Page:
Wearing the hijab is a religious obligation for women according to many of the Quranic verses and hadiths. Abu Dawood narrated from the hadith of Aisha, one of Muhammad's wives, that the Prophet Muhammad once told Asma, the daughter of Abi Bakr al-Siddiq, “O Asma! When a girl reaches the age of puberty, she is only allowed to reveal this and that,” pointing to his face and hands.

Rafif Youssef, 17, was one of the nine students who attended the meetings in al-Shajaiya. She told Al-Monitor that she does not wear a hijab because her family does not consider it necessary. Many of the women in her family have never worn a hijab no matter their age.

Youssef explained that the school administration required non-veiled students to attend the two meetings. One of the campaigners summoned them from their classes and asked them to go to the school library to attend the 40-minute meetings, she said.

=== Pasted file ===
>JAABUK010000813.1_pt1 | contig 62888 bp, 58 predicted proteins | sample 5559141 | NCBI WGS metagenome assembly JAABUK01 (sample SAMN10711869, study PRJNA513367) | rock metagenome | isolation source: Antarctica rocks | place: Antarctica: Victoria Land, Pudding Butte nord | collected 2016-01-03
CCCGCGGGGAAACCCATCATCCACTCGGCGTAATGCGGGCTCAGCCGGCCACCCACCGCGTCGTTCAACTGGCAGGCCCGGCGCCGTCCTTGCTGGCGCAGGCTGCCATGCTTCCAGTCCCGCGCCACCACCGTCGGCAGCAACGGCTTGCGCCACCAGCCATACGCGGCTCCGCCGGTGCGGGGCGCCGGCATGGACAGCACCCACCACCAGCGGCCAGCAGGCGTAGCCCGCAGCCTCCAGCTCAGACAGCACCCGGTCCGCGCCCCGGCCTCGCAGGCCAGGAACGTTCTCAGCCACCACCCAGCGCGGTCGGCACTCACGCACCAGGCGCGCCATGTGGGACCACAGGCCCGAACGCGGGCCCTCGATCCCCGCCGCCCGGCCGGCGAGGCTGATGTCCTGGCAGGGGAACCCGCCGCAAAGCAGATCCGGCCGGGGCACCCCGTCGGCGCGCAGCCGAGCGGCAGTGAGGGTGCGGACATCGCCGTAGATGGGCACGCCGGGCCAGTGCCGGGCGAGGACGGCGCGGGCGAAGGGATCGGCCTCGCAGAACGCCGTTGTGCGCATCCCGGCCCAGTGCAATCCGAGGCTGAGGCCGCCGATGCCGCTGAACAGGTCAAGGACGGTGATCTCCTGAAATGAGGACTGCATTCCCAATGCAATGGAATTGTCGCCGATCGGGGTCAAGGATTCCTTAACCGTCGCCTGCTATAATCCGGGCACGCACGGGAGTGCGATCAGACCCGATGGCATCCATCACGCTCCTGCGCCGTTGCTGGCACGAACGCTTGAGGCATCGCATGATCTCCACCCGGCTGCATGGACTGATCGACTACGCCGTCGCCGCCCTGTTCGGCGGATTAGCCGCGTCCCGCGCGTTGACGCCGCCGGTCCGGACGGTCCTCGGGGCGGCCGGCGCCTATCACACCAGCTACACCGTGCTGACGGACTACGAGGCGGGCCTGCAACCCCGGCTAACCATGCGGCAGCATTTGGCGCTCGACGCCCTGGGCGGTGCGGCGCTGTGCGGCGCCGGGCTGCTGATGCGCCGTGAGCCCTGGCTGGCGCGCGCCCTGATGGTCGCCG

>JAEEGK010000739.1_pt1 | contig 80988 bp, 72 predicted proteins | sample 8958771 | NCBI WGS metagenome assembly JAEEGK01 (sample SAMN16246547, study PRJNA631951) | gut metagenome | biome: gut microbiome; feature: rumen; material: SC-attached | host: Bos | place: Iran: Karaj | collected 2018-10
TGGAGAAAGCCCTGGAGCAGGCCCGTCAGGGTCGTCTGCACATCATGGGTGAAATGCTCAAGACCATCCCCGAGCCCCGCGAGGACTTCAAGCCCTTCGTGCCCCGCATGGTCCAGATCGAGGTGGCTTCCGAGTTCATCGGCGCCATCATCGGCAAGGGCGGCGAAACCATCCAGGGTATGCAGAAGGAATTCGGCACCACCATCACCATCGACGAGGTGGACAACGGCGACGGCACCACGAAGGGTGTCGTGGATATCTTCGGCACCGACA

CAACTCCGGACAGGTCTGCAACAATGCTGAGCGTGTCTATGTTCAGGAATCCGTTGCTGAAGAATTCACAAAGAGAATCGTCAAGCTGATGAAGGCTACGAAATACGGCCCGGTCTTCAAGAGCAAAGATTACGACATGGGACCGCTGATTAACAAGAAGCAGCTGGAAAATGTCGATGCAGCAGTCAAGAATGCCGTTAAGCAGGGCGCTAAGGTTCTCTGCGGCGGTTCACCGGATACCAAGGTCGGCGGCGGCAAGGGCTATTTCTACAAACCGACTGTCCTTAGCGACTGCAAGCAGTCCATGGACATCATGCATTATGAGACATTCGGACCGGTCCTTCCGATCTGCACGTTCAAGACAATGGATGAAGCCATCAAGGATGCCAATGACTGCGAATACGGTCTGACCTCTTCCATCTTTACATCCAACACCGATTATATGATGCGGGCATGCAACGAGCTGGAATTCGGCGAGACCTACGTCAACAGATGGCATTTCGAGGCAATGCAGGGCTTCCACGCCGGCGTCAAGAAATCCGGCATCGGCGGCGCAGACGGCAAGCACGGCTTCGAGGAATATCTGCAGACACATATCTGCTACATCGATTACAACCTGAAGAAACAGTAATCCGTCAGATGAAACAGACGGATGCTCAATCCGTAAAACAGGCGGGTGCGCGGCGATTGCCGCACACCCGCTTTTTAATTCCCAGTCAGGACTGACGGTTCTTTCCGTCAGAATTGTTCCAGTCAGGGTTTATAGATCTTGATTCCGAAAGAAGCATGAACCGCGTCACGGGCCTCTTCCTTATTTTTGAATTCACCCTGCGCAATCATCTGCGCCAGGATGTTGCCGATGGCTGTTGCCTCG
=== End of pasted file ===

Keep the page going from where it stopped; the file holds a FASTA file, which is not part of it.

Youssef said that during the first seminar, the preachers handed them a questionnaire. “The following questions were asked: ‘How much do you believe in the hijab?’ ‘Why aren’t you convinced to wear the hijab?’ and ‘Are you not wearing the hijab because of your parents, for keeping up with fashion or because you are not convinced to wear it?’”

Tartour indicated that the questionnaires show that most respondents were not convinced of the importance of wearing the hijab and considered the decision a matter of personal freedom. “At the second meeting, the preachers gave sermons and lectures stressing that wearing the hijab is not a matter of personal freedom, but rather a religious obligation according to Quranic texts.” she added.